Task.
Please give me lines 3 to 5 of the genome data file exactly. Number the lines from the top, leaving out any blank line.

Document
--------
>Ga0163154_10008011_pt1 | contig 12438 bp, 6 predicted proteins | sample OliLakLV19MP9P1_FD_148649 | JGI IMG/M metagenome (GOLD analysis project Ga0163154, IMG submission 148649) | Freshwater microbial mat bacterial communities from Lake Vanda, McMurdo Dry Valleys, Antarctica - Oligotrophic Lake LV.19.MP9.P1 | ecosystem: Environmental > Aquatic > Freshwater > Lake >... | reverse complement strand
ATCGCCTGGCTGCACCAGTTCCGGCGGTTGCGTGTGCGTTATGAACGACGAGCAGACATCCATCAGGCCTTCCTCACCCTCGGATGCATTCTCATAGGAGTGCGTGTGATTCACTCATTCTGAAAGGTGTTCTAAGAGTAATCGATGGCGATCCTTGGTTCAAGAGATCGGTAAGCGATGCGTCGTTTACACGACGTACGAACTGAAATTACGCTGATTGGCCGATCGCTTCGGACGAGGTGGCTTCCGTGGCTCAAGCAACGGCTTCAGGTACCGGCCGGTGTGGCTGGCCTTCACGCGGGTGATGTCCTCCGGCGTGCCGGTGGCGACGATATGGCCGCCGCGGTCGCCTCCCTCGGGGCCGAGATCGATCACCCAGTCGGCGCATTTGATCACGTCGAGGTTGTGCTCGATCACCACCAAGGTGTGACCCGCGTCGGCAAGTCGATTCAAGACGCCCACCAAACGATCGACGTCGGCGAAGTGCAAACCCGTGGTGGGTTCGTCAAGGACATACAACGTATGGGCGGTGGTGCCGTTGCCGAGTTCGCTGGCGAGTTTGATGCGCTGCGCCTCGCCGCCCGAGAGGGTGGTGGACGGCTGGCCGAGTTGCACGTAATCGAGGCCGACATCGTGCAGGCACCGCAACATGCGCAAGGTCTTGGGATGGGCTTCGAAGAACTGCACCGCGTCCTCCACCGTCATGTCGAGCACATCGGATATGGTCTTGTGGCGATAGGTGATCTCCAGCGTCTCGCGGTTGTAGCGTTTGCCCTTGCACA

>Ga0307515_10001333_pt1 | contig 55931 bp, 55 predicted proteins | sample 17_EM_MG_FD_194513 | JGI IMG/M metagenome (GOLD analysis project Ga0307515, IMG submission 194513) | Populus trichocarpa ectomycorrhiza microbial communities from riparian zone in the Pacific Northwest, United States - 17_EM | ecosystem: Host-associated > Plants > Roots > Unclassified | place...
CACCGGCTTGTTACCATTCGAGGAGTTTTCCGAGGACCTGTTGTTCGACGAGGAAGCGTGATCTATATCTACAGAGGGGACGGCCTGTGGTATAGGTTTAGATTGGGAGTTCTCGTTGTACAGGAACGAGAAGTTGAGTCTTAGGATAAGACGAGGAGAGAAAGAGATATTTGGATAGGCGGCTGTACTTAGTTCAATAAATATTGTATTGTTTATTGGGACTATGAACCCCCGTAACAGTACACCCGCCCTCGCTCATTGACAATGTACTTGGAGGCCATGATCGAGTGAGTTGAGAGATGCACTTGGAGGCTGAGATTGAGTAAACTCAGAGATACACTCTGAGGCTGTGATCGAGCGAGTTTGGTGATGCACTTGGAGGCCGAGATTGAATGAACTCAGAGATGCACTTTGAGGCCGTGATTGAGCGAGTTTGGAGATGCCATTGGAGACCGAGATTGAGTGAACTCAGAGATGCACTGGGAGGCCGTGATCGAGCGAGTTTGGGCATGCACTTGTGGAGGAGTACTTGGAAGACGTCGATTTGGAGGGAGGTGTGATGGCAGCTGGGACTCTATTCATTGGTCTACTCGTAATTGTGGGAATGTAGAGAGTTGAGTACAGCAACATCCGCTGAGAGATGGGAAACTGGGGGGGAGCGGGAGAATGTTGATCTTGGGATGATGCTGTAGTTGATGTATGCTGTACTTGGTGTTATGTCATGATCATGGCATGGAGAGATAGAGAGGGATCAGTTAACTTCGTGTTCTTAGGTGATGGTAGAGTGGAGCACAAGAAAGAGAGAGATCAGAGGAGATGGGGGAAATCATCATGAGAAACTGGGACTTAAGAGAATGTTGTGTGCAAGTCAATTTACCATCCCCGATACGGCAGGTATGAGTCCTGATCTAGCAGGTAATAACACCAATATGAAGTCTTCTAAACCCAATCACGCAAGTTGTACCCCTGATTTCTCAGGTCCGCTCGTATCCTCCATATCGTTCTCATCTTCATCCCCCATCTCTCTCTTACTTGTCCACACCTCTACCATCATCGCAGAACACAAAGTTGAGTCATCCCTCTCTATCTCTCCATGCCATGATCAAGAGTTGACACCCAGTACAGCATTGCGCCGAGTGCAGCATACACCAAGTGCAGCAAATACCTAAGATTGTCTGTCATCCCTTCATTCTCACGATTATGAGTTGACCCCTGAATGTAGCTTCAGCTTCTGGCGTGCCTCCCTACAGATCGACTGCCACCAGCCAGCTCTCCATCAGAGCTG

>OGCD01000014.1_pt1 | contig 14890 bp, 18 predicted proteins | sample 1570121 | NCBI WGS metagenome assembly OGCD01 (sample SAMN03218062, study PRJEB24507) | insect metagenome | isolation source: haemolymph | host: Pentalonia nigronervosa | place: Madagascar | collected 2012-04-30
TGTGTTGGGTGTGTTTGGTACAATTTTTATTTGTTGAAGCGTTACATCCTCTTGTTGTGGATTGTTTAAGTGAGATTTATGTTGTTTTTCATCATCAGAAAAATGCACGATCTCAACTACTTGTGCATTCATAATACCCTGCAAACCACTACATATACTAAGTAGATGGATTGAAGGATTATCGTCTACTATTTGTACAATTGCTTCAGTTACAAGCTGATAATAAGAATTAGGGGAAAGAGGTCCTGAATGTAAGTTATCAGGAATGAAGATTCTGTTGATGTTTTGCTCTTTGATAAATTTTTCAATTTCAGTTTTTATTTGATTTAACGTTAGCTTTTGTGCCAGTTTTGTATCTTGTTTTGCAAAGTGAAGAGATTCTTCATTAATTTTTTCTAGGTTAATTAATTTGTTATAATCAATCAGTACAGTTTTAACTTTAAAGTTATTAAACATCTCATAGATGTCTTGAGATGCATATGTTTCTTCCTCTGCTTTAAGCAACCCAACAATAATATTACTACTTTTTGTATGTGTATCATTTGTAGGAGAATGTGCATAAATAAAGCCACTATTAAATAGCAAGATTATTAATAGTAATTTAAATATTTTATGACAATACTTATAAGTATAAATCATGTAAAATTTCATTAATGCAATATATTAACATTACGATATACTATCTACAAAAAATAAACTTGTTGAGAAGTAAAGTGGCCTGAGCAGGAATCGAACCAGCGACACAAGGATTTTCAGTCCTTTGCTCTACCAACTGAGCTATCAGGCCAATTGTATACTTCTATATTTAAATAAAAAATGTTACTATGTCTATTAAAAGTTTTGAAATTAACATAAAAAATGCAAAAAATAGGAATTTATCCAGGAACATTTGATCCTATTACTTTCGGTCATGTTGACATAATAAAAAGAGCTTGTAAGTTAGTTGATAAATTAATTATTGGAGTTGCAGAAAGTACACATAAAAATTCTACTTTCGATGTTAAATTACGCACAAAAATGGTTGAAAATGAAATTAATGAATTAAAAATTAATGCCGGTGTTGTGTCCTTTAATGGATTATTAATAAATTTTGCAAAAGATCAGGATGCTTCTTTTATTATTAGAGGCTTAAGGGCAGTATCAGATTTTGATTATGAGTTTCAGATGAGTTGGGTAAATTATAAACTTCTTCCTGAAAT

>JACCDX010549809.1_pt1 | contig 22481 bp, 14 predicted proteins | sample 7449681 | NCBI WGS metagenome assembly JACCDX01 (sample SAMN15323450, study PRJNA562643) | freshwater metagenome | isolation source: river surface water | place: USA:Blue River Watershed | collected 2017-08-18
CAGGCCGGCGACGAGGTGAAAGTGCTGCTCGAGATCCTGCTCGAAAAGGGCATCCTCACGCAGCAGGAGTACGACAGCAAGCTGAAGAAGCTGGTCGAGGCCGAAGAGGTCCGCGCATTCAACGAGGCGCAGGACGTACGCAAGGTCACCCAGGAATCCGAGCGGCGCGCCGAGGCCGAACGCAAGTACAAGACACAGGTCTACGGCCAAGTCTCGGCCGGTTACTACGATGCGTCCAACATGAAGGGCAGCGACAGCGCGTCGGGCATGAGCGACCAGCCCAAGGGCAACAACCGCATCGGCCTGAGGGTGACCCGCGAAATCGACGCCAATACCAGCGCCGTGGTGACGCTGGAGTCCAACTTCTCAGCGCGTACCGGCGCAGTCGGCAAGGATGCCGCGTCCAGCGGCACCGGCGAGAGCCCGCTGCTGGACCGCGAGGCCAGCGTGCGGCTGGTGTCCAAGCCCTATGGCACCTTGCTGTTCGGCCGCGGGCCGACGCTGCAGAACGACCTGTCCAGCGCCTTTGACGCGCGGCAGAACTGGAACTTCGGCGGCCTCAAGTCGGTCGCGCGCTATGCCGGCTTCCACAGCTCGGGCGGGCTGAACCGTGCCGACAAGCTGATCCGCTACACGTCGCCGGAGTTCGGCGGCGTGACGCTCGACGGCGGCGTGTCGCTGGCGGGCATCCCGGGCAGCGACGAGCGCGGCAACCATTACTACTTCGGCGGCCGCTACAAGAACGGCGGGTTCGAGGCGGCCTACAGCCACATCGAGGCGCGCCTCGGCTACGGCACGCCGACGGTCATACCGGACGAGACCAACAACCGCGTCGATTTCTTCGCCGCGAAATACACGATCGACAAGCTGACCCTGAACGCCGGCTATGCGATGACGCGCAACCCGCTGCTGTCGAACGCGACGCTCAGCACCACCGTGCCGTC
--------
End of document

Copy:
>Ga0307515_10001333_pt1 | contig 55931 bp, 55 predicted proteins | sample 17_EM_MG_FD_194513 | JGI IMG/M metagenome (GOLD analysis project Ga0307515, IMG submission 194513) | Populus trichocarpa ectomycorrhiza microbial communities from riparian zone in the Pacific Northwest, United States - 17_EM | ecosystem: Host-associated > Plants > Roots > Unclassified | place...
CACCGGCTTGTTACCATTCGAGGAGTTTTCCGAGGACCTGTTGTTCGACGAGGAAGCGTGATCTATATCTACAGAGGGGACGGCCTGTGGTATAGGTTTAGATTGGGAGTTCTCGTTGTACAGGAACGAGAAGTTGAGTCTTAGGATAAGACGAGGAGAGAAAGAGATATTTGGATAGGCGGCTGTACTTAGTTCAATAAATATTGTATTGTTTATTGGGACTATGAACCCCCGTAACAGTACACCCGCCCTCGCTCATTGACAATGTACTTGGAGGCCATGATCGAGTGAGTTGAGAGATGCACTTGGAGGCTGAGATTGAGTAAACTCAGAGATACACTCTGAGGCTGTGATCGAGCGAGTTTGGTGATGCACTTGGAGGCCGAGATTGAATGAACTCAGAGATGCACTTTGAGGCCGTGATTGAGCGAGTTTGGAGATGCCATTGGAGACCGAGATTGAGTGAACTCAGAGATGCACTGGGAGGCCGTGATCGAGCGAGTTTGGGCATGCACTTGTGGAGGAGTACTTGGAAGACGTCGATTTGGAGGGAGGTGTGATGGCAGCTGGGACTCTATTCATTGGTCTACTCGTAATTGTGGGAATGTAGAGAGTTGAGTACAGCAACATCCGCTGAGAGATGGGAAACTGGGGGGGAGCGGGAGAATGTTGATCTTGGGATGATGCTGTAGTTGATGTATGCTGTACTTGGTGTTATGTCATGATCATGGCATGGAGAGATAGAGAGGGATCAGTTAACTTCGTGTTCTTAGGTGATGGTAGAGTGGAGCACAAGAAAGAGAGAGATCAGAGGAGATGGGGGAAATCATCATGAGAAACTGGGACTTAAGAGAATGTTGTGTGCAAGTCAATTTACCATCCCCGATACGGCAGGTATGAGTCCTGATCTAGCAGGTAATAACACCAATATGAAGTCTTCTAAACCCAATCACGCAAGTTGTACCCCTGATTTCTCAGGTCCGCTCGTATCCTCCATATCGTTCTCATCTTCATCCCCCATCTCTCTCTTACTTGTCCACACCTCTACCATCATCGCAGAACACAAAGTTGAGTCATCCCTCTCTATCTCTCCATGCCATGATCAAGAGTTGACACCCAGTACAGCATTGCGCCGAGTGCAGCATACACCAAGTGCAGCAAATACCTAAGATTGTCTGTCATCCCTTCATTCTCACGATTATGAGTTGACCCCTGAATGTAGCTTCAGCTTCTGGCGTGCCTCCCTACAGATCGACTGCCACCAGCCAGCTCTCCATCAGAGCTG

>OGCD01000014.1_pt1 | contig 14890 bp, 18 predicted proteins | sample 1570121 | NCBI WGS metagenome assembly OGCD01 (sample SAMN03218062, study PRJEB24507) | insect metagenome | isolation source: haemolymph | host: Pentalonia nigronervosa | place: Madagascar | collected 2012-04-30